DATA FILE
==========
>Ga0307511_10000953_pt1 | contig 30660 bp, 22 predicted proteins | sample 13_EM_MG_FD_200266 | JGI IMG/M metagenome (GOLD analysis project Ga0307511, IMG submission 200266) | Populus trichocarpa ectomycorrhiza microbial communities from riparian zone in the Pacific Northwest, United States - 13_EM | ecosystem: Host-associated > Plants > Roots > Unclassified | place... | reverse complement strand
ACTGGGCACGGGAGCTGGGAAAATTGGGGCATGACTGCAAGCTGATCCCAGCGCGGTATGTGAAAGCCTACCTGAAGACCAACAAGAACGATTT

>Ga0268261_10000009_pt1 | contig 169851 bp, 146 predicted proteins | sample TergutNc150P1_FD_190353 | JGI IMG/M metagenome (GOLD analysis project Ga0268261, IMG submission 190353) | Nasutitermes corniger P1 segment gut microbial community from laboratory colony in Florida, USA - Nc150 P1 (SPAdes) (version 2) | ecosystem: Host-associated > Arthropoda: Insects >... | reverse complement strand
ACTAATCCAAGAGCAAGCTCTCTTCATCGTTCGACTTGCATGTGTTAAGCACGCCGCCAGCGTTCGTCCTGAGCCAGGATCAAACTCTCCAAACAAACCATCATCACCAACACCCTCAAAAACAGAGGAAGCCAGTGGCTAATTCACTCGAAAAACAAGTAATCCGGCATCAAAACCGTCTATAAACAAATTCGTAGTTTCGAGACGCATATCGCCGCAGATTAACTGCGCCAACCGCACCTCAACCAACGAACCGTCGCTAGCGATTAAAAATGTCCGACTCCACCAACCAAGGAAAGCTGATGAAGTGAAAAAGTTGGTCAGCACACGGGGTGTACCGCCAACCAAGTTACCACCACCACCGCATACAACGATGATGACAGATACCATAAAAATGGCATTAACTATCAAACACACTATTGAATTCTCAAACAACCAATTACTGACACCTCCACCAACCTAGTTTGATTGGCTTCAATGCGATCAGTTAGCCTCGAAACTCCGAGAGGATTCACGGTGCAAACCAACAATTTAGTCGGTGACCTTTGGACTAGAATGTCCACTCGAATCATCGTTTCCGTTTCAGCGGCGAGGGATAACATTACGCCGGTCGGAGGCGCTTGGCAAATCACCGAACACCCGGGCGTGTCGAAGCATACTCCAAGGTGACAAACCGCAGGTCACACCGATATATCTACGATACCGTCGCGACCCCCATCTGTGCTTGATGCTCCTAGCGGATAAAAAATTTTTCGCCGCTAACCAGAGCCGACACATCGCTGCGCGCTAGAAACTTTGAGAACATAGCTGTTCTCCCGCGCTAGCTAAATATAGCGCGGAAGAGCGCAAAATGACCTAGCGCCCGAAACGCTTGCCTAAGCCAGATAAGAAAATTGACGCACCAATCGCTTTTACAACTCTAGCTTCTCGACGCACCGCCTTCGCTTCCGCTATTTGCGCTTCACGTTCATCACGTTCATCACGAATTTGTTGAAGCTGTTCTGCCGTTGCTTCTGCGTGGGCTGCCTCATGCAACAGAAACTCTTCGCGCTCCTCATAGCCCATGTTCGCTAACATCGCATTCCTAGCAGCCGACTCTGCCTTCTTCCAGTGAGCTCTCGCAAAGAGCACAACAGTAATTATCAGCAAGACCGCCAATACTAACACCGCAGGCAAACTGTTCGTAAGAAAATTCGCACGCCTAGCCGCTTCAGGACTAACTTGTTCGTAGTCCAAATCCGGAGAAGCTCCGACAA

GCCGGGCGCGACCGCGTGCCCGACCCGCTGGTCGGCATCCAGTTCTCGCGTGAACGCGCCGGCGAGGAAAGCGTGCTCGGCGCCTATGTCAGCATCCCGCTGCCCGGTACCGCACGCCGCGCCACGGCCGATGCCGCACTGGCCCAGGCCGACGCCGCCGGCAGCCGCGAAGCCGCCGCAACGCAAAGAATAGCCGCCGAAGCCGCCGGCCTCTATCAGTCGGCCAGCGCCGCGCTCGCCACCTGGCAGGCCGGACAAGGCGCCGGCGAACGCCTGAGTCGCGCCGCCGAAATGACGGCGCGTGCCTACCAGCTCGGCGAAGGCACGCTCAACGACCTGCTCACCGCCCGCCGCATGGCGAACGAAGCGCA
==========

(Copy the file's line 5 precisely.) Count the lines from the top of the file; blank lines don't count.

GCCGGGCGCGACCGCGTGCCCGACCCGCTGGTCGGCATCCAGTTCTCGCGTGAACGCGCCGGCGAGGAAAGCGTGCTCGGCGCCTATGTCAGCATCCCGCTGCCCGGTACCGCACGCCGCGCCACGGCCGATGCCGCACTGGCCCAGGCCGACGCCGCCGGCAGCCGCGAAGCCGCCGCAACGCAAAGAATAGCCGCCGAAGCCGCCGGCCTCTATCAGTCGGCCAGCGCCGCGCTCGCCACCTGGCAGGCCGGACAAGGCGCCGGCGAACGCCTGAGTCGCGCCGCCGAAATGACGGCGCGTGCCTACCAGCTCGGCGAAGGCACGCTCAACGACCTGCTCACCGCCCGCCGCATGGCGAACGAAGCGCA